Spread of Xanthomonas campestris pv. musacearum in banana plants: implications for management of banana Xanthomonas wilt disease
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Adikini, S., Beed, F., Tusiime, G., Tripathi, L., Kyamanywa, S., Lewis-Ivey, M., & Miller, S.A. (2013). Spread of Xanthomonas campestris pv. musacearum in banana plants: implications for management of banana Xanthomonas wilt disease. Canadian Journal of Plant Pathology, 35(4), 458-468.
Permanent link to cite or share this item: https://hdl.handle.net/10568/76437
Banana Xanthomonas wilt (BXW) caused by Xanthomonas campestris pv. musacearum (Xcm) is a devastating disease of bananas in Uganda and across the Great Lakes region of East and Central Africa. While use of disease-free suckers is recognized as important to control BXW, bacterial movement from infected mother plants to their suckers is not well understood. In this study, the movement of Xcm through the pseudostem of naturally and artificially infected bananas was examined. In naturally infected plants, samples of plant organs collected from susceptible cultivars ‘Kayinja’, ‘Nfuuka’ and Kivuuvu’ (Musa acuminata) at various stages of disease were analysed using a polymerase chain reaction assay employing Xcm specific primers. Xanthomonas campestris pv. musacearum was detected in 70% of asymptomatic corms and suckers collected from each of the three susceptible cultivars. In ‘Kayinja’ and ‘Nakitembe’, Xcm was recovered from plant parts 20 cm away from the point of inoculation prior to symptom development. The population of Xcm was variable within and among the plant parts over time, with the highest number being recorded in the inoculated region for all cultivars. No disease was observed seven days after inoculation of the Xcm-resistant wild species M. balbisiana and Xcm was restricted to the point of inoculation. This study implies that by the time wilt symptoms are expressed, Xcm has migrated from the point of entry to most parts of the plants. Use of suckers from infected plants should be restricted as they are likely to be latently infected and could thus result in disease when transplanted.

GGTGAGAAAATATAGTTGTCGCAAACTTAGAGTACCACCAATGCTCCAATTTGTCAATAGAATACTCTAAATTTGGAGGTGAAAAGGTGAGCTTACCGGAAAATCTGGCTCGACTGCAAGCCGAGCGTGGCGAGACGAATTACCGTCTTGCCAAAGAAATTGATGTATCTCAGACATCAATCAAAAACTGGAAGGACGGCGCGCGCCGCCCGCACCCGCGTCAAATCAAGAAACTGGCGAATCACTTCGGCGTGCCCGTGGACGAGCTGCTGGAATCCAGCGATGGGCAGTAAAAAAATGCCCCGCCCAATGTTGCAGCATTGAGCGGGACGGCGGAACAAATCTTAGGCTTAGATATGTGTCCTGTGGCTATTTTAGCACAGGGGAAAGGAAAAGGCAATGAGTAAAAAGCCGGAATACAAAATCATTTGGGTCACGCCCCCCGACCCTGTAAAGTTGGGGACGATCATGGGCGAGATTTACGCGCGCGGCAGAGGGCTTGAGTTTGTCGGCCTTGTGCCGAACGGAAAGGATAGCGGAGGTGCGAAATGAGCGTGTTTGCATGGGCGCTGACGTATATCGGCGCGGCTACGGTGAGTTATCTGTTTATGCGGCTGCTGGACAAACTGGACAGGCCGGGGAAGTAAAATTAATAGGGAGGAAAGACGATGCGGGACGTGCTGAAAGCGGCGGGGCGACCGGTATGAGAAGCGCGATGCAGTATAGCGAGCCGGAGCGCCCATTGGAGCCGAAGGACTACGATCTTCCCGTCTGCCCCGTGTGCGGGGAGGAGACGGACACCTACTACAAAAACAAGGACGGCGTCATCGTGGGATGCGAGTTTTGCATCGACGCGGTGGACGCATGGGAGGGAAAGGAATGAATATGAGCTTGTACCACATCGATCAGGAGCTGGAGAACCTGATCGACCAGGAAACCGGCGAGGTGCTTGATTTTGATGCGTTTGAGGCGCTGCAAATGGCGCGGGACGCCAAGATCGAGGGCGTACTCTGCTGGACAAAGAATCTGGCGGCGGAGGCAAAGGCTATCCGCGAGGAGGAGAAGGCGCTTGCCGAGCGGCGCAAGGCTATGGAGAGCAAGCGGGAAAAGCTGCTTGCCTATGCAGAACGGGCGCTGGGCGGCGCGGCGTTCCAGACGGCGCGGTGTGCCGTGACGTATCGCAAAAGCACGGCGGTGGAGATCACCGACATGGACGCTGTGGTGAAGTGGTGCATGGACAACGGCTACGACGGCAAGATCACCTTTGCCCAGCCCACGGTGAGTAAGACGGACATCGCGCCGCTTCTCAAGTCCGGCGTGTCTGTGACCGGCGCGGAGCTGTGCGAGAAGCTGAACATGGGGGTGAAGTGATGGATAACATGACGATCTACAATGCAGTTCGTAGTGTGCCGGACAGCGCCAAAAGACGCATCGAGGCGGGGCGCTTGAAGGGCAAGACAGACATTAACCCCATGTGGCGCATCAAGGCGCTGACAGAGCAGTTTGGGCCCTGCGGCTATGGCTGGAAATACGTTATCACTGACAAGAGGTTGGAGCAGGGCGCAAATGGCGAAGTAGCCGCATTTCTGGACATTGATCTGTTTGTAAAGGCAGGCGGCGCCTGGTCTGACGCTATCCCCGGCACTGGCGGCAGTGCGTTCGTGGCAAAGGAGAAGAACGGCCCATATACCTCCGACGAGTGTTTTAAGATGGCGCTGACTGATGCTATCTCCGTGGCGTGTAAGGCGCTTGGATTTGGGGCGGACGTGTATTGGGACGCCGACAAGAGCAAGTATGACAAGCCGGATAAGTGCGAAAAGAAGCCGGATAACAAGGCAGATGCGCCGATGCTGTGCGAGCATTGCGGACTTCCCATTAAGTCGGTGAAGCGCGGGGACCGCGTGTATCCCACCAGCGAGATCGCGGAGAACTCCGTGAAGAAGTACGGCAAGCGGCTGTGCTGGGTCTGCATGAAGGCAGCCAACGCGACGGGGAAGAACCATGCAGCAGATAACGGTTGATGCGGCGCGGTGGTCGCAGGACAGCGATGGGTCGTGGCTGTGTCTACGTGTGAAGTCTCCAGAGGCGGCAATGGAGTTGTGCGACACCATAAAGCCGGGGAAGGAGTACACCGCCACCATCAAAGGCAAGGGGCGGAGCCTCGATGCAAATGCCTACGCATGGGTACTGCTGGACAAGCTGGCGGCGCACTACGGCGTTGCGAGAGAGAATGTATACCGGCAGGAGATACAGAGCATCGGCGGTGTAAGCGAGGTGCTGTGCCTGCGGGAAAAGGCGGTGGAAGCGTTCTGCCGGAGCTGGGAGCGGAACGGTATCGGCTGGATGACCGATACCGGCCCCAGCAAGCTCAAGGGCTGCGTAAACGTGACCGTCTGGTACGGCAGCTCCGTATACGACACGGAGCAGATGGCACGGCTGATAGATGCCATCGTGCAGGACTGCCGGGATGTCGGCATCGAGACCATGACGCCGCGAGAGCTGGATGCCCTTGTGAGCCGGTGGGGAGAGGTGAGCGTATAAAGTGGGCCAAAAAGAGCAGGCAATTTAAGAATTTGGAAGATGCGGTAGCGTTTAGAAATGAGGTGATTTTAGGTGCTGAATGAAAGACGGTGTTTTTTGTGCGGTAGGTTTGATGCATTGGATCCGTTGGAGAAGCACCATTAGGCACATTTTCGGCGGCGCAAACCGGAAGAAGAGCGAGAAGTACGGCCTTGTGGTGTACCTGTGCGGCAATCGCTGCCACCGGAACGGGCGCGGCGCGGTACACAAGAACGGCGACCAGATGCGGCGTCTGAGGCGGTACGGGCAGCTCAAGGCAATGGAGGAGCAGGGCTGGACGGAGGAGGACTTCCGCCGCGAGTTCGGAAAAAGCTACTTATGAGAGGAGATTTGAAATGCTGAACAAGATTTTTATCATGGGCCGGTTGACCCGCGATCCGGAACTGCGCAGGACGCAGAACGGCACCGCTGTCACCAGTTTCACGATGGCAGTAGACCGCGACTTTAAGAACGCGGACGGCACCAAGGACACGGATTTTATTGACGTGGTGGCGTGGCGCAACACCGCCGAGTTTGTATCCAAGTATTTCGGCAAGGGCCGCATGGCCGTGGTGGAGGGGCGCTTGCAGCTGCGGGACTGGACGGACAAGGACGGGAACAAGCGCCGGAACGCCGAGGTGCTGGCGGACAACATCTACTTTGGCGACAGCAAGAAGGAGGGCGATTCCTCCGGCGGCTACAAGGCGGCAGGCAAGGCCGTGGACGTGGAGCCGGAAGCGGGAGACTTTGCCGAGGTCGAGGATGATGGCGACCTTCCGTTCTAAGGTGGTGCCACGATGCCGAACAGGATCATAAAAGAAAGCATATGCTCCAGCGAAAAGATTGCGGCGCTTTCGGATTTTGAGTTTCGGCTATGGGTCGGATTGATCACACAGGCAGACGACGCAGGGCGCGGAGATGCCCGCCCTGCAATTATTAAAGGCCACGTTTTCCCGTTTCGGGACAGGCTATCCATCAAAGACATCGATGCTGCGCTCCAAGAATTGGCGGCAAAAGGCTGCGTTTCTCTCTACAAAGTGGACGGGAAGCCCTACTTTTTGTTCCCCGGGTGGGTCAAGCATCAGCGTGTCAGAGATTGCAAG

. Published online: 21 Oct 2013.